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Neutrino oscillations and systematic uncertainties

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Date and time Jan 08, 2018
from 01:10 PM to 02:00 PM
Location MP 912
Host Hiro Tanaka

Akira Konaka


I will describe how it will be possible to control the systematic uncertainties in upcoming neutrino oscillation experiments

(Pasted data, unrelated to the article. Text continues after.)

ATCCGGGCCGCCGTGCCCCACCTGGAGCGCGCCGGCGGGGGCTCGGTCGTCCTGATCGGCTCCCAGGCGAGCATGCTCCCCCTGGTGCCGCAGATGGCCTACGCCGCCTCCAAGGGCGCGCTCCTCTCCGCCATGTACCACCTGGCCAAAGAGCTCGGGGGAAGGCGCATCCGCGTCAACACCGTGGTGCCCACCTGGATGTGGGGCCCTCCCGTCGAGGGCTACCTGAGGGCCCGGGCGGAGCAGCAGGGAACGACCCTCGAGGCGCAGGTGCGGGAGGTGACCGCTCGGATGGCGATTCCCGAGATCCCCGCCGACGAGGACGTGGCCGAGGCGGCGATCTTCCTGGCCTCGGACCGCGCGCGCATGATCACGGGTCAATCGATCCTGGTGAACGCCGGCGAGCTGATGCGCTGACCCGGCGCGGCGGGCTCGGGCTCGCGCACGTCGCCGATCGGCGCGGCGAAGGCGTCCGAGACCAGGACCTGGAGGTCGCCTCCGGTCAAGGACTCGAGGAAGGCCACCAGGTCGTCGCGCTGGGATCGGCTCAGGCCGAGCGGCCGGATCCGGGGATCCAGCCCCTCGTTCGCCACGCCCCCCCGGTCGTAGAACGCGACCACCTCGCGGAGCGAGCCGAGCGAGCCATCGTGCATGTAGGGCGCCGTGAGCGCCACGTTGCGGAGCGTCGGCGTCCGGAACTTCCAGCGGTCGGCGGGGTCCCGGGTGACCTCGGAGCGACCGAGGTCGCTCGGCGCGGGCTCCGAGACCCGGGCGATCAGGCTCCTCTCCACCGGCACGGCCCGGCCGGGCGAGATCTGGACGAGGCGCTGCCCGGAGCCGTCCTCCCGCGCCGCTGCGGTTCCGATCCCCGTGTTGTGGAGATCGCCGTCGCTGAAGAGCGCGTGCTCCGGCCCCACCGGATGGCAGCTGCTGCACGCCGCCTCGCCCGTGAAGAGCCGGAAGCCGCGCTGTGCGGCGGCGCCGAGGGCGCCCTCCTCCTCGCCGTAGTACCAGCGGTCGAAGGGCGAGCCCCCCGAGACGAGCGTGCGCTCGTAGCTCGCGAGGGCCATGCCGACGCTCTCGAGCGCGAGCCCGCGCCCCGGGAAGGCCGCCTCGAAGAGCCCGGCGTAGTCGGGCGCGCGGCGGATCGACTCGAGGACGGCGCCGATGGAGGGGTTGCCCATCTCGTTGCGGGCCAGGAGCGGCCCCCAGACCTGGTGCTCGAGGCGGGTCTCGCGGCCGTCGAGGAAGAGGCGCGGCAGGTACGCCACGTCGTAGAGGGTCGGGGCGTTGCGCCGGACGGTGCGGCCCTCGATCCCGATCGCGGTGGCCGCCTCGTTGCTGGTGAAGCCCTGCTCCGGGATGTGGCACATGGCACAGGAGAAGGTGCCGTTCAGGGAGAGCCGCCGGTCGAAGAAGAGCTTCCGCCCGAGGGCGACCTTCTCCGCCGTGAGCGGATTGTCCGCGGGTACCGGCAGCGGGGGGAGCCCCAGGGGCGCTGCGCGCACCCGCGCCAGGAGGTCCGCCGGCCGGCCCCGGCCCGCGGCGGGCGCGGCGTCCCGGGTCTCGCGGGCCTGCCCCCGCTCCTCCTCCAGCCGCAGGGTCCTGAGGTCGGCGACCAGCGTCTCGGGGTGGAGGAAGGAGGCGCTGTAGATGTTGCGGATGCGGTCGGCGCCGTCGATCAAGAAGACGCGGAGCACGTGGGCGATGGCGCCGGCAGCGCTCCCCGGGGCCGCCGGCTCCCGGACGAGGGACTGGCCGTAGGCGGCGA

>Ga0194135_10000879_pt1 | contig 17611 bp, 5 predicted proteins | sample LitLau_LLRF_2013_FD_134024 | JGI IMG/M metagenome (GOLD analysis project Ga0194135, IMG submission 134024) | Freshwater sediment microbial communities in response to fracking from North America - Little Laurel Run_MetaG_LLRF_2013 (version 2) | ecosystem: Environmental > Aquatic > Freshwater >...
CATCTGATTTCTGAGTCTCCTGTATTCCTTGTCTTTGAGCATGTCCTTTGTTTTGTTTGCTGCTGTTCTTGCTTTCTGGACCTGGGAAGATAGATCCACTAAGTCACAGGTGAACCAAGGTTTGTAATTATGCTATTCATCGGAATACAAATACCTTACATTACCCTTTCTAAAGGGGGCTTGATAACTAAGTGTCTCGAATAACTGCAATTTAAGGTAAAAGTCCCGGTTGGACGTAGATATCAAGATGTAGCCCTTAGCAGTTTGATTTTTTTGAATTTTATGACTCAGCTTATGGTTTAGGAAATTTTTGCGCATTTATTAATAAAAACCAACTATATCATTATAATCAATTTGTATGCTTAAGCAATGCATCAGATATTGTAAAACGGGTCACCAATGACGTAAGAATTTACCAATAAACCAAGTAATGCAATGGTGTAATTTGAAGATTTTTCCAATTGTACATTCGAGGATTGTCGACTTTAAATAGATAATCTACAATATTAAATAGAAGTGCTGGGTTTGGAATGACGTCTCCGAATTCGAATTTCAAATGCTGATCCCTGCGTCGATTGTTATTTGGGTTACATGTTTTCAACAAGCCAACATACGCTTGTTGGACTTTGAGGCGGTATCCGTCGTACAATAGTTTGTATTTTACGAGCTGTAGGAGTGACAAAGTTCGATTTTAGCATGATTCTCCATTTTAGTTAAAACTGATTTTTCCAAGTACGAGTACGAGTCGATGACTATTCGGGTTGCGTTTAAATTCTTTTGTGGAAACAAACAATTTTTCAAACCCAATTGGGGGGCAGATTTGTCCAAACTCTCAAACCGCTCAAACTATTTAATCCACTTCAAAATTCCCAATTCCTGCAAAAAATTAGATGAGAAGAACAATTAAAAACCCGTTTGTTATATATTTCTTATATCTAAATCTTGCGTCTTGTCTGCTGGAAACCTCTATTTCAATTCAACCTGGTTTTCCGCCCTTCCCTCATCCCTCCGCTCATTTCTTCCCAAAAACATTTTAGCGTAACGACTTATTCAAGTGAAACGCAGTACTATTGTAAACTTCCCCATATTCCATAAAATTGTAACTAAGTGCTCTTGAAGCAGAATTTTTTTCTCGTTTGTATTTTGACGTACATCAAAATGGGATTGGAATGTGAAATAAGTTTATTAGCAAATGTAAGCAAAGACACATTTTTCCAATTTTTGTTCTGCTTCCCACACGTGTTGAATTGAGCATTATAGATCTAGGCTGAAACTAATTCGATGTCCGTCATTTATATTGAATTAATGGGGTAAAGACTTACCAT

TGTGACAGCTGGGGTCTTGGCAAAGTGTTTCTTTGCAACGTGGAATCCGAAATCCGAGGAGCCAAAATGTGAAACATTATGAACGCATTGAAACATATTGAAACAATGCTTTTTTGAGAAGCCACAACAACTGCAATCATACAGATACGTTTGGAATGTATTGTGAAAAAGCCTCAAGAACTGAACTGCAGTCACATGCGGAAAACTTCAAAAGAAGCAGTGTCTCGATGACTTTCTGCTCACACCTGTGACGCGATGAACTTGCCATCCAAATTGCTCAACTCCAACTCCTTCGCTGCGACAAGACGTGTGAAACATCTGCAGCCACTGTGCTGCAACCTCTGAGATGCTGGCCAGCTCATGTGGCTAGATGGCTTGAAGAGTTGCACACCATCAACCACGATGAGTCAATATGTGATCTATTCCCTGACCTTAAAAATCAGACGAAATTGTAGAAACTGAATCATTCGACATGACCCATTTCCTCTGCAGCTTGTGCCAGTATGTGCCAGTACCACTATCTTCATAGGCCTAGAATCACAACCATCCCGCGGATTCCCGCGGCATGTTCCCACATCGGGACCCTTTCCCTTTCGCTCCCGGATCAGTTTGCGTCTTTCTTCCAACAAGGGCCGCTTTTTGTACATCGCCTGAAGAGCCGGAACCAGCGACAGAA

Neutrino oscillation studies enters the precision measurement era.  CP asymmetry in  electron neutrino and anti-neutrino appearances can be as large as 20% depending on the CP phase δcp, which is within reach of new projects aiming at statistical errors of ~3% such as HyperK and DUNE. In order to successfully observe CP asymmetry, controlling  the systematic uncertainty down to 2-3% (or less!) is required. The current  PDG summary of the atmospheric neutrino mixing is consistent with maximal  (sin^2(θ23)=0.51±0.04), possibly indicating μ-τ symmetry in lepton mixing is it persists. On the other hand, the 68% interval of sin^2(θ23) that this is supposed to be based are 0.382-0.434 for NOvA experiment and 0.464-0.538 for T2K, exhibiting slight tension. Systematic uncertainty is the major issue for both experiments,  in particular from nuclear/hadronic effects such as the final state interaction.  Systematic uncertainties, such as theoretical model dependence, do not necessarily  follow a Gaussian distribution, and it is not trivial to properly  estimate 3σ or 5σ sensitivity when the contributions from the systematic uncertainties  becomes significant in the measurements. In this seminar, I will describe essential challenges and opportunities in handling systematic uncertainties in precision neutrino physics measurements, and describe emerging efforts to handle them.

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